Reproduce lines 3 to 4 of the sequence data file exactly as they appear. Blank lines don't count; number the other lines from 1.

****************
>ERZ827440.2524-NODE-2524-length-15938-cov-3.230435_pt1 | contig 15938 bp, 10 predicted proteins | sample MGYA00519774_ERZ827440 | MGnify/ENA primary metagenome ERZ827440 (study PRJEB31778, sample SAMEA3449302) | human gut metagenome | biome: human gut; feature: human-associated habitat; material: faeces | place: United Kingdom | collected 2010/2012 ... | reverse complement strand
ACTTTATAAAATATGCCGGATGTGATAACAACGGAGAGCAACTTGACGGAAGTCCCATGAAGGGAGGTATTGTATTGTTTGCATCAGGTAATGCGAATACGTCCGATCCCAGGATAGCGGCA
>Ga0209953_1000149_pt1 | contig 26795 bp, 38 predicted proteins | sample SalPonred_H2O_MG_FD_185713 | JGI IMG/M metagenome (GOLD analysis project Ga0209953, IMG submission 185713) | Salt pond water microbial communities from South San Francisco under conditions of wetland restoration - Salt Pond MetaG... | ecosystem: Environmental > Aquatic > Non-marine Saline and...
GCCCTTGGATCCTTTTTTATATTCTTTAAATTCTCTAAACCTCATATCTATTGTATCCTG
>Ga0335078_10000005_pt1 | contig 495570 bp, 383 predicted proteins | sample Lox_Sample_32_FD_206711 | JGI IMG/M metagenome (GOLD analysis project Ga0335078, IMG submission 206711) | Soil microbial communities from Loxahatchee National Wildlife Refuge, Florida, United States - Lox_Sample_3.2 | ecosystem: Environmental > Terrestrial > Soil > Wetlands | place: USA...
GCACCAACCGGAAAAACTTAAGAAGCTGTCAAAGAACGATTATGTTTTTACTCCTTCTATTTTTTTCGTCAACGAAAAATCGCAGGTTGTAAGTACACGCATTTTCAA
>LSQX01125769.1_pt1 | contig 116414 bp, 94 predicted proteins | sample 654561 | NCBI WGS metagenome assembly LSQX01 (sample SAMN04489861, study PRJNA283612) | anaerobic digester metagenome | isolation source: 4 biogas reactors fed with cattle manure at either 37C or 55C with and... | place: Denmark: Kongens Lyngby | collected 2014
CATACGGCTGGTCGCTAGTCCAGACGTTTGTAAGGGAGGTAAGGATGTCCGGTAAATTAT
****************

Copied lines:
>Ga0209953_1000149_pt1 | contig 26795 bp, 38 predicted proteins | sample SalPonred_H2O_MG_FD_185713 | JGI IMG/M metagenome (GOLD analysis project Ga0209953, IMG submission 185713) | Salt pond water microbial communities from South San Francisco under conditions of wetland restoration - Salt Pond MetaG... | ecosystem: Environmental > Aquatic > Non-marine Saline and...
GCCCTTGGATCCTTTTTTATATTCTTTAAATTCTCTAAACCTCATATCTATTGTATCCTG